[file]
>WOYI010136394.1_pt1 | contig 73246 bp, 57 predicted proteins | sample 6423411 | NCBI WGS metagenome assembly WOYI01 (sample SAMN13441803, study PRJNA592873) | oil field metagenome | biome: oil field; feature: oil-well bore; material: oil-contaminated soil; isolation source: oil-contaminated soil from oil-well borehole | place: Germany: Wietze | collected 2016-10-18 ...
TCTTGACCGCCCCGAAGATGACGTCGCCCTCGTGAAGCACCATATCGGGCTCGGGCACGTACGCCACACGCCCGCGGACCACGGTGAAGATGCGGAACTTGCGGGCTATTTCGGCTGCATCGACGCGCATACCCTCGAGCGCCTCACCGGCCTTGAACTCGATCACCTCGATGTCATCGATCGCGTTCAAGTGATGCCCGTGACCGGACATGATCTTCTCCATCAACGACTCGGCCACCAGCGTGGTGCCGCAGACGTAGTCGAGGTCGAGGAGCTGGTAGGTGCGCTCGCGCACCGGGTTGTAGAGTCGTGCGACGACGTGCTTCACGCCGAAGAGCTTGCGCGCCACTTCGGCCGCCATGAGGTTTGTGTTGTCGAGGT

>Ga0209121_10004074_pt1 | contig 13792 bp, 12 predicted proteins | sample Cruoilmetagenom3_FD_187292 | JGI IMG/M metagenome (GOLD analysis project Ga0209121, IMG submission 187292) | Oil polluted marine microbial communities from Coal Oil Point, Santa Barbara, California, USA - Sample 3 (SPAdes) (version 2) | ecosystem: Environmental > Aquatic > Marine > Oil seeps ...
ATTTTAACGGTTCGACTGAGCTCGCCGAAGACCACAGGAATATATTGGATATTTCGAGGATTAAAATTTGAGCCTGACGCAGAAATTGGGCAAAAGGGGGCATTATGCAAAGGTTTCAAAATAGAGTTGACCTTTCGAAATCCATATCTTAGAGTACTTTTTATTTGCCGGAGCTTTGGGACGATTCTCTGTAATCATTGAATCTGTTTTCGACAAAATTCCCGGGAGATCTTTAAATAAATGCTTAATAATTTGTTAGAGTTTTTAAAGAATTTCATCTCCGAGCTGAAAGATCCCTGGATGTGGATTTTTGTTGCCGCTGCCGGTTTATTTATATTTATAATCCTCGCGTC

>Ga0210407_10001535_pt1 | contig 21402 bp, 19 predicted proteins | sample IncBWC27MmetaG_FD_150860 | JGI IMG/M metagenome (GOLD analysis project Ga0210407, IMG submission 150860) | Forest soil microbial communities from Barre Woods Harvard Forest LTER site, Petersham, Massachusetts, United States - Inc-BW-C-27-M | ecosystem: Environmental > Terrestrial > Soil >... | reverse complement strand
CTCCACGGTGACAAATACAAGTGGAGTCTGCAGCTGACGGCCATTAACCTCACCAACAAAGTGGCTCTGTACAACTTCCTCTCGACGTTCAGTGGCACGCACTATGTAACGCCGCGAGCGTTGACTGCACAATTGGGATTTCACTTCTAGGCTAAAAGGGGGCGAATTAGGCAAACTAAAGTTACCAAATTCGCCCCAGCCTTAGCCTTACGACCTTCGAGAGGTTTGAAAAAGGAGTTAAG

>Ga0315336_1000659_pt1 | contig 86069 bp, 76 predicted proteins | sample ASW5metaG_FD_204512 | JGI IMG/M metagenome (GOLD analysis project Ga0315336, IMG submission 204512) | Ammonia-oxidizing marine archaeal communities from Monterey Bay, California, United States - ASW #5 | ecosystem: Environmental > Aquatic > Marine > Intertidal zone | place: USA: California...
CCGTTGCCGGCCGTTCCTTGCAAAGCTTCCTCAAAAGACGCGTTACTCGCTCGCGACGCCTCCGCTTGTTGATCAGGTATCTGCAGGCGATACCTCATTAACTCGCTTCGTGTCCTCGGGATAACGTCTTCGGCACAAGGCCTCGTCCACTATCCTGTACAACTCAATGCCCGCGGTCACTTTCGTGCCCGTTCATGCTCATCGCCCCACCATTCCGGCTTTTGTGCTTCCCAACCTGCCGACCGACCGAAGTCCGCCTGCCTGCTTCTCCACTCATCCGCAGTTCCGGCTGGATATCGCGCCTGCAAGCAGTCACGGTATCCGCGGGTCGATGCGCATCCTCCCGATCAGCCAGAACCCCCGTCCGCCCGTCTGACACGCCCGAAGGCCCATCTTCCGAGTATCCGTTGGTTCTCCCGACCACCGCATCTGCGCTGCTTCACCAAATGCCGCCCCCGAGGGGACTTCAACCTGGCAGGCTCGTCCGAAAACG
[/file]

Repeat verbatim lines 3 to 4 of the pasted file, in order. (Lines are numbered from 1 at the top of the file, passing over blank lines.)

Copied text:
>Ga0209121_10004074_pt1 | contig 13792 bp, 12 predicted proteins | sample Cruoilmetagenom3_FD_187292 | JGI IMG/M metagenome (GOLD analysis project Ga0209121, IMG submission 187292) | Oil polluted marine microbial communities from Coal Oil Point, Santa Barbara, California, USA - Sample 3 (SPAdes) (version 2) | ecosystem: Environmental > Aquatic > Marine > Oil seeps ...
ATTTTAACGGTTCGACTGAGCTCGCCGAAGACCACAGGAATATATTGGATATTTCGAGGATTAAAATTTGAGCCTGACGCAGAAATTGGGCAAAAGGGGGCATTATGCAAAGGTTTCAAAATAGAGTTGACCTTTCGAAATCCATATCTTAGAGTACTTTTTATTTGCCGGAGCTTTGGGACGATTCTCTGTAATCATTGAATCTGTTTTCGACAAAATTCCCGGGAGATCTTTAAATAAATGCTTAATAATTTGTTAGAGTTTTTAAAGAATTTCATCTCCGAGCTGAAAGATCCCTGGATGTGGATTTTTGTTGCCGCTGCCGGTTTATTTATATTTATAATCCTCGCGTC